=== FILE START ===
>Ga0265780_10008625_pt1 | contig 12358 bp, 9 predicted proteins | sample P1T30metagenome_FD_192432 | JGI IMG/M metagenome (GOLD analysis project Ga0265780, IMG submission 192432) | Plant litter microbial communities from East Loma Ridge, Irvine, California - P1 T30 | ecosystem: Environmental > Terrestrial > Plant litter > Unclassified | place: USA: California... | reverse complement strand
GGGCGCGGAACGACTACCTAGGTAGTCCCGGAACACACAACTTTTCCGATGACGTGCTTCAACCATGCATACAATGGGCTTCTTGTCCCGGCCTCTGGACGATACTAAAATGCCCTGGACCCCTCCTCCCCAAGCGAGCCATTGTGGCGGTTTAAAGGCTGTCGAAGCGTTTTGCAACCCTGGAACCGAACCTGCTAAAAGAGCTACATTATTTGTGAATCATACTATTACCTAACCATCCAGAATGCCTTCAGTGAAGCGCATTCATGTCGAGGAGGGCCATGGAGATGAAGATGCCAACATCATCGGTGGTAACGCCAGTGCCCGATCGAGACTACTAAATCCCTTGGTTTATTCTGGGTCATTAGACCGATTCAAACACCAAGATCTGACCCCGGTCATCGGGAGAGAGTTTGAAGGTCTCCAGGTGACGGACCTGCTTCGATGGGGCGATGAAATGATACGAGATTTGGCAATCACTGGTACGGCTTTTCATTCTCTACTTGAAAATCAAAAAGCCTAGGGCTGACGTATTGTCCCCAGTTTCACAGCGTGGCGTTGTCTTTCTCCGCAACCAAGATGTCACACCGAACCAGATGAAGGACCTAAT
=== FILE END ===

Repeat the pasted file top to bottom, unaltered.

>Ga0265780_10008625_pt1 | contig 12358 bp, 9 predicted proteins | sample P1T30metagenome_FD_192432 | JGI IMG/M metagenome (GOLD analysis project Ga0265780, IMG submission 192432) | Plant litter microbial communities from East Loma Ridge, Irvine, California - P1 T30 | ecosystem: Environmental > Terrestrial > Plant litter > Unclassified | place: USA: California... | reverse complement strand
GGGCGCGGAACGACTACCTAGGTAGTCCCGGAACACACAACTTTTCCGATGACGTGCTTCAACCATGCATACAATGGGCTTCTTGTCCCGGCCTCTGGACGATACTAAAATGCCCTGGACCCCTCCTCCCCAAGCGAGCCATTGTGGCGGTTTAAAGGCTGTCGAAGCGTTTTGCAACCCTGGAACCGAACCTGCTAAAAGAGCTACATTATTTGTGAATCATACTATTACCTAACCATCCAGAATGCCTTCAGTGAAGCGCATTCATGTCGAGGAGGGCCATGGAGATGAAGATGCCAACATCATCGGTGGTAACGCCAGTGCCCGATCGAGACTACTAAATCCCTTGGTTTATTCTGGGTCATTAGACCGATTCAAACACCAAGATCTGACCCCGGTCATCGGGAGAGAGTTTGAAGGTCTCCAGGTGACGGACCTGCTTCGATGGGGCGATGAAATGATACGAGATTTGGCAATCACTGGTACGGCTTTTCATTCTCTACTTGAAAATCAAAAAGCCTAGGGCTGACGTATTGTCCCCAGTTTCACAGCGTGGCGTTGTCTTTCTCCGCAACCAAGATGTCACACCGAACCAGATGAAGGACCTAAT